David Dabydeen explores the forces that help and hinder integration. Why do some groups struggle while others prosper? In this edition, how Ethiopian Jews adapted in Israel.
Writer, academic and diplomat David Dabydeen recalls five very different stories of mass migration from around the world.
They move in times of crisis, fleeing war or instability, poverty or corruption. And then they face a new challenge - how to find a way to survive and prosper in new, often unfamiliar environments.
David considers to what extent were these migrants were affected by the circumstances of their departure - by the violence they may have witnessed or the economic and political stresses they endured - and who bore the responsibility for their integration. Many different approaches have been tried, from large-scale mobilisation of official institutions to an almost total disengagement by the state. And the results are equally variable, suggesting that there are no easy solutions to this increasingly important dilemma. What does emerge clearly is that race, education and language all play a vital role.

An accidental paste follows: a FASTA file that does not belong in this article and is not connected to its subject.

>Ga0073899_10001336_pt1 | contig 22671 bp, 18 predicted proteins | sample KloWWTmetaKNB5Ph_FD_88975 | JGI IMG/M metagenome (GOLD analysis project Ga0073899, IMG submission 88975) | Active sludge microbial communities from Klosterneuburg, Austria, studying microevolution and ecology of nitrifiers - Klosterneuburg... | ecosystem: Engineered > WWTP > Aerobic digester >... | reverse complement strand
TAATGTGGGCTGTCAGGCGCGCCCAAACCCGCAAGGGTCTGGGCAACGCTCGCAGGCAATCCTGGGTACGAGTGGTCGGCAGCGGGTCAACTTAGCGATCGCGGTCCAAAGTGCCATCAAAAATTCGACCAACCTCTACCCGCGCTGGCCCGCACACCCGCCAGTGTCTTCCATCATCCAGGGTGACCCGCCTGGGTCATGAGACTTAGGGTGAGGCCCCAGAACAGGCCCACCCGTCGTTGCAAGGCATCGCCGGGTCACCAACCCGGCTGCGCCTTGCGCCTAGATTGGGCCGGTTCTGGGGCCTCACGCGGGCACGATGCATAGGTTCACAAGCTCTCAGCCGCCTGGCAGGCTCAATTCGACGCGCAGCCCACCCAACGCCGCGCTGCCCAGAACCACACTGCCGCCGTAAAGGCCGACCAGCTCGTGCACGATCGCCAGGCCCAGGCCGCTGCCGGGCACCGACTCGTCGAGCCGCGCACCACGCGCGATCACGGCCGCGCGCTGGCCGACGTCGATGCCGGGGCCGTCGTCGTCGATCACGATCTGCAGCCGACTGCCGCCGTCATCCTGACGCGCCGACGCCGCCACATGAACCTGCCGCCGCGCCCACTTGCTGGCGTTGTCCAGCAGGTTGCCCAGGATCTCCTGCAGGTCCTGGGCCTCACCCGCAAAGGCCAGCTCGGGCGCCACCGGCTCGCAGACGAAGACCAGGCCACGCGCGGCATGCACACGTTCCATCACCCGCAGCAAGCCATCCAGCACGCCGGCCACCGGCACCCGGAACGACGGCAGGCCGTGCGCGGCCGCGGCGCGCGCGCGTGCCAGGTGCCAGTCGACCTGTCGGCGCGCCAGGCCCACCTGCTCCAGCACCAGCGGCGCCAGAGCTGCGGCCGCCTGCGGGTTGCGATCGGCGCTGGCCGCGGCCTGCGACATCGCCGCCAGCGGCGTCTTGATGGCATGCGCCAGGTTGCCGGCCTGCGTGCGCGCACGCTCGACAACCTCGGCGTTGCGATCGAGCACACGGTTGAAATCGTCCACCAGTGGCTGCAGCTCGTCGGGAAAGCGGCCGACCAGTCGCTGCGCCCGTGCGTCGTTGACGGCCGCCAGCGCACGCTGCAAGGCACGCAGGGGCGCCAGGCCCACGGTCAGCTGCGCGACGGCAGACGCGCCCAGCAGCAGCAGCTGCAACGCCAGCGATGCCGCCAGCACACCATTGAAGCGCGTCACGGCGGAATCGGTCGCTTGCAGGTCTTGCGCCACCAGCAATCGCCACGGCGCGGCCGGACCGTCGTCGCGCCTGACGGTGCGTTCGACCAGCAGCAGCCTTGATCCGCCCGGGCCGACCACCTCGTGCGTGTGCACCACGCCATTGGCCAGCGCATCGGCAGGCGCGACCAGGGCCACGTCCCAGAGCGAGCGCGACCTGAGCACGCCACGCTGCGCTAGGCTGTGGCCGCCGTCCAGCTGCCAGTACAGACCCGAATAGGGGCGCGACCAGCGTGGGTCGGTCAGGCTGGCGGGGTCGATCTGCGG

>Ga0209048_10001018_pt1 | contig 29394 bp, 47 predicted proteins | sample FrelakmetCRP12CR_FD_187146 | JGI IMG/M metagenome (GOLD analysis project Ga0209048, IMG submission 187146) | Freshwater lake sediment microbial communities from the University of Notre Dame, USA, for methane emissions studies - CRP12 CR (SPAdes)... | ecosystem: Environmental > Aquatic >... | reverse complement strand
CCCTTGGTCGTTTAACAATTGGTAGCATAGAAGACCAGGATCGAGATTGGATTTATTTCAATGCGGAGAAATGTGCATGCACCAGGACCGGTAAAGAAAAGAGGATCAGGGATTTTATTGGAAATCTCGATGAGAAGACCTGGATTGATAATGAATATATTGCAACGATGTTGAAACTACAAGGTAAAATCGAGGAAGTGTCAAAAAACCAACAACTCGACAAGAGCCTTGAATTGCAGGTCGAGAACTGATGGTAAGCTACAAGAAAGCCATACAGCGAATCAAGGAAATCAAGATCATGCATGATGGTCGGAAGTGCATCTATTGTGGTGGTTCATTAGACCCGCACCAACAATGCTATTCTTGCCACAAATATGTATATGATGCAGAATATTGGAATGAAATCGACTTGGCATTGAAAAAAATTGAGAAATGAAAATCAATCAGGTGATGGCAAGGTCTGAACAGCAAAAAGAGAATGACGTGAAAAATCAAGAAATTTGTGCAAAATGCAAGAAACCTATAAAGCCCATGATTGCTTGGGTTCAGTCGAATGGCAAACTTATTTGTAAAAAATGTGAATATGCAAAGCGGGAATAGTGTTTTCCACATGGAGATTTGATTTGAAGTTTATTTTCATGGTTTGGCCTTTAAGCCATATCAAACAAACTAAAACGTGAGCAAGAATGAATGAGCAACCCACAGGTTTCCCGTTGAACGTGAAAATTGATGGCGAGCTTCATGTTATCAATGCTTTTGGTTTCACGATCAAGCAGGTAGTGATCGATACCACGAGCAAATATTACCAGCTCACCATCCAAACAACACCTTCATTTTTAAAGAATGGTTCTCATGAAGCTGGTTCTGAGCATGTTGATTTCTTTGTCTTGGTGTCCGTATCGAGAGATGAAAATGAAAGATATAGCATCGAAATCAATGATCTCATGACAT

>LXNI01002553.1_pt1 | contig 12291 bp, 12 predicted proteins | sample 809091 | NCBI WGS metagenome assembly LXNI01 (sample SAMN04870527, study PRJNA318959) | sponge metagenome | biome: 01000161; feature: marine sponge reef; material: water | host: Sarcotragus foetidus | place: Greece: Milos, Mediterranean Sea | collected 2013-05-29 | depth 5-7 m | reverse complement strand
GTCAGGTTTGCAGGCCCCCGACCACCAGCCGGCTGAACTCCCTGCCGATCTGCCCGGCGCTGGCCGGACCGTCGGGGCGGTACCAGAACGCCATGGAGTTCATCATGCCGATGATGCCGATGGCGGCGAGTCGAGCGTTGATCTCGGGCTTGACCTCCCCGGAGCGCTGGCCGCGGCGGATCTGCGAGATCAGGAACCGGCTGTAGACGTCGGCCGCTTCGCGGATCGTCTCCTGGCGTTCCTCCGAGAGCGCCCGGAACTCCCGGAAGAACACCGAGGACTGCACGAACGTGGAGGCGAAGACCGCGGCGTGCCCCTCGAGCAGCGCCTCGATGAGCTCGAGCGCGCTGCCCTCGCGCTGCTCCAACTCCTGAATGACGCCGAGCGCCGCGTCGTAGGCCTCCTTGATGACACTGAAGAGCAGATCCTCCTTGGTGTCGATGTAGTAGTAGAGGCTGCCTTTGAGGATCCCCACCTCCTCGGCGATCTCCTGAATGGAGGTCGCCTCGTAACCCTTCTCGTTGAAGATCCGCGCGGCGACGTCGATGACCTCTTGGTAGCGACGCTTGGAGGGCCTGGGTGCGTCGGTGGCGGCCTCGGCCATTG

In this first programme, we hear the story of the Ethiopian Jews. Persecuted in the 1980s, tens of thousands have been airlifted to Israel under that country's Law of Return. Housing, healthcare and education were all provided under a meticulous assimilation plan. Yet Ethiopian Jews remain the most disadvantaged group within the Jewish population. Many have been victims of racism and tensions have boiled over, resulting in clashes in with the police.
Why has the homecoming to Israel been so troubled for the first generations of Ethiopians? And are there signs that younger members of the community are determined to improve their circumstances?
Producer: Hugh Costello
A Whistledown production for BBC Radio 4.